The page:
Benjamin Disraeli’s Jewish and Conservative Commitments

Feb. 27 2018

In 1813, Isaac D’Israeli—a well-to-do member of London’s oldest and most prestigious synagogue—refused to pay a fine levied against him by the congregation’s trustees for declining to serve as warden for a year. The dispute culminated in his leaving the congregation and then having his children—including the future British prime minister Benjamin Disraeli (1804-1881)—baptized into the Church of England. Taking stock of the younger Disraeli’s career, Robert Philpott defends him from charges of political opportunism, details his struggle with anti-Semitism from both his own Conservative party and from the Liberals, and examines his ambivalent relationship with his Jewish heritage.

[W]hile Jews featured prominently in Disraeli’s many novels—written before and after he entered politics—he seemed to have little understanding of Jewish practices and made more than a few errors. Disraeli’s writings were also seemingly contradictory. His novels occasionally featured Jewish characters that clearly drew on then-common anti-Semitic depictions—his description of a Jewish money-lender, Levison, is particularly vulgar—while the Jewish wise man Sidonia in Coningsby outlines a picture of Jews working through “subterranean agencies” to control world events that was later gleefully seized upon and repeated by virulent anti-Semites. At other times, however, Disraeli’s novels laud Jews and the superiority of “the Hebrew.” . . .

Despite his deep patriotism, Disraeli was the subject of vicious anti-Semitic attacks from his political opponents. They charged that his failure as prime minister to do more to protect Christians in the Balkans from massacres by their Ottoman masters stemmed from his Jewish roots. . . . But Disraeli’s actions were not, as his critics suggested, the result of his “Jew feelings” or a reflection of an “Oriental indifference to cruelty” but a realpolitik calculation, strongly shared by Queen Victoria, that Russian expansionism posed a danger to British interests. . . .

Disraeli’s conservatism was deeply held. The purpose of the Tory party, he believed, was “to maintain the institutions of the country”—the monarchy, the Church of England, the aristocracy. But that belief also necessitated knowing when it is best to reform in order to preserve. . . . Disraeli’s romance [with England’s past] reflected his abiding reverence for England’s long history—a subject which almost always featured in his speeches—and his desire to etch himself a place in it.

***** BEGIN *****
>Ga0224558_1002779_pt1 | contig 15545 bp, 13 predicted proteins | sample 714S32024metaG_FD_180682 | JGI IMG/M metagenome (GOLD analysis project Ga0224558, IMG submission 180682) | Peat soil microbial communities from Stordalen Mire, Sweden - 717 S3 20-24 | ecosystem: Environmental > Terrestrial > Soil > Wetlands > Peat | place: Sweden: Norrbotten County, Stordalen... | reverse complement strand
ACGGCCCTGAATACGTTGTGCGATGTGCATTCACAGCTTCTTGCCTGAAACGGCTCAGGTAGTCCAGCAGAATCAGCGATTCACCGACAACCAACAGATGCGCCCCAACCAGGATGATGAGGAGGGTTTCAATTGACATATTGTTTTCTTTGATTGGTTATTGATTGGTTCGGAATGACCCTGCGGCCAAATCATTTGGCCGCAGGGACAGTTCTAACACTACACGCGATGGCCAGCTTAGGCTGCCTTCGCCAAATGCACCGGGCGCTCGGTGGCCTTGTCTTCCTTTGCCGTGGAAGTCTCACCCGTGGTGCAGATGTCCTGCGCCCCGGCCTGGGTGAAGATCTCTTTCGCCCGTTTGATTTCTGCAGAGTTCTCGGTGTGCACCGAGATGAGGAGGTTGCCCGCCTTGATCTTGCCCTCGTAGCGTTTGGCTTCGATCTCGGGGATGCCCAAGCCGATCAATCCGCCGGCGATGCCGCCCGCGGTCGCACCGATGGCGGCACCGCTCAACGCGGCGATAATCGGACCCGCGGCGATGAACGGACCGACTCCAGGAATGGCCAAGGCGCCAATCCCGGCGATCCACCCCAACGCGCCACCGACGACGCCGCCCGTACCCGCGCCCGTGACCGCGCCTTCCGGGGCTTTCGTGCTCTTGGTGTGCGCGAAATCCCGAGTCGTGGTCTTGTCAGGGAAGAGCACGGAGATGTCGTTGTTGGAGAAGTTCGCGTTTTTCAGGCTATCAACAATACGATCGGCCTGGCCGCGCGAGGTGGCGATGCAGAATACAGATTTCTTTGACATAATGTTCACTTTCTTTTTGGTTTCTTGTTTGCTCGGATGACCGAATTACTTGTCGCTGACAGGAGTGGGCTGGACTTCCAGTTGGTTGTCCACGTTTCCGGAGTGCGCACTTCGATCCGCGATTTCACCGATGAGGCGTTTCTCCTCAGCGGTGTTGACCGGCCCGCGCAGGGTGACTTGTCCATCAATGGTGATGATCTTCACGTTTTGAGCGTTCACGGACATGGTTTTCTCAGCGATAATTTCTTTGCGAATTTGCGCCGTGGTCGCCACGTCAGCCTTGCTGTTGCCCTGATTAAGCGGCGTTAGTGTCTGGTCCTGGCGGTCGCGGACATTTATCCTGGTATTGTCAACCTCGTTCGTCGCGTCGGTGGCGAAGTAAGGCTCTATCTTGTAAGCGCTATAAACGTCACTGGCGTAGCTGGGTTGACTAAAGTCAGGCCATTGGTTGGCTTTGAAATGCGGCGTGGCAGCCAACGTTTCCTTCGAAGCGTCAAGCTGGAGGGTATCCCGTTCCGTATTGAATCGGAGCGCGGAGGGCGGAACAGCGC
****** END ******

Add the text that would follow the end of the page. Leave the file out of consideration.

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More about: Anti-Semitism, Benjamin Disraeli, British Jewry, Conservatism, England, History & Ideas

For Israelis, Anti-Zionism Kills

Dec. 14 2018

This week alone, anti-Zionists have killed multiple Israelis in a series of attacks; these follow the revelations that Hizballah succeeded in digging multiple attack tunnels from Lebanon into northern Israel. Simultaneously, some recent news stories in the U.S. have occasioned pious reminders that anti-Zionism should not be conflated with anti-Semitism. Bret Stephens notes that it is anti-Zionists, not defenders of Israel, who do the most to blur that distinction:

Israelis experience anti-Zionism in a different way from, say, readers of the New York Review of Books: not as a bold sally in the world of ideas, but as a looming menace to their earthly existence, held at bay only through force of arms. . . . Anti-Zionism might have been a respectable point of view before 1948, when the question of Israel’s existence was in the future and up for debate. Today, anti-Zionism is a call for the elimination of a state—details to follow regarding the fate befalling those who currently live in it. . . .

Anti-Zionism is ideologically unique in insisting that one state, and one state only, doesn’t just have to change. It has to go. By a coincidence that its adherents insist is entirely innocent, this happens to be the Jewish state, making anti-Zionists either the most disingenuous of ideologues or the most obtuse. When then-CNN contributor Marc Lamont Hill called last month for a “free Palestine from the river to the sea” and later claimed to be ignorant of what the slogan really meant, it was hard to tell in which category he fell.

Does this make someone with Hill’s views an anti-Semite? It’s like asking whether a person who believes in [the principle of] separate-but-equal must necessarily be a racist. In theory, no. In reality, another story. The typical aim of the anti-Semite is legal or social discrimination against some set of Jews. The explicit aim of the anti-Zionist is political or physical dispossession.

What’s worse: to be denied membership in a country club because you’re Jewish, or driven from your ancestral homeland and sovereign state for the same reason? If anti-Semitism and anti-Zionism are meaningfully distinct (I think they are not), the human consequences of the latter are direr.

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More about: Anti-Semitism, Anti-Zionism, Hizballah, Israel & Zionism, Palestinian terror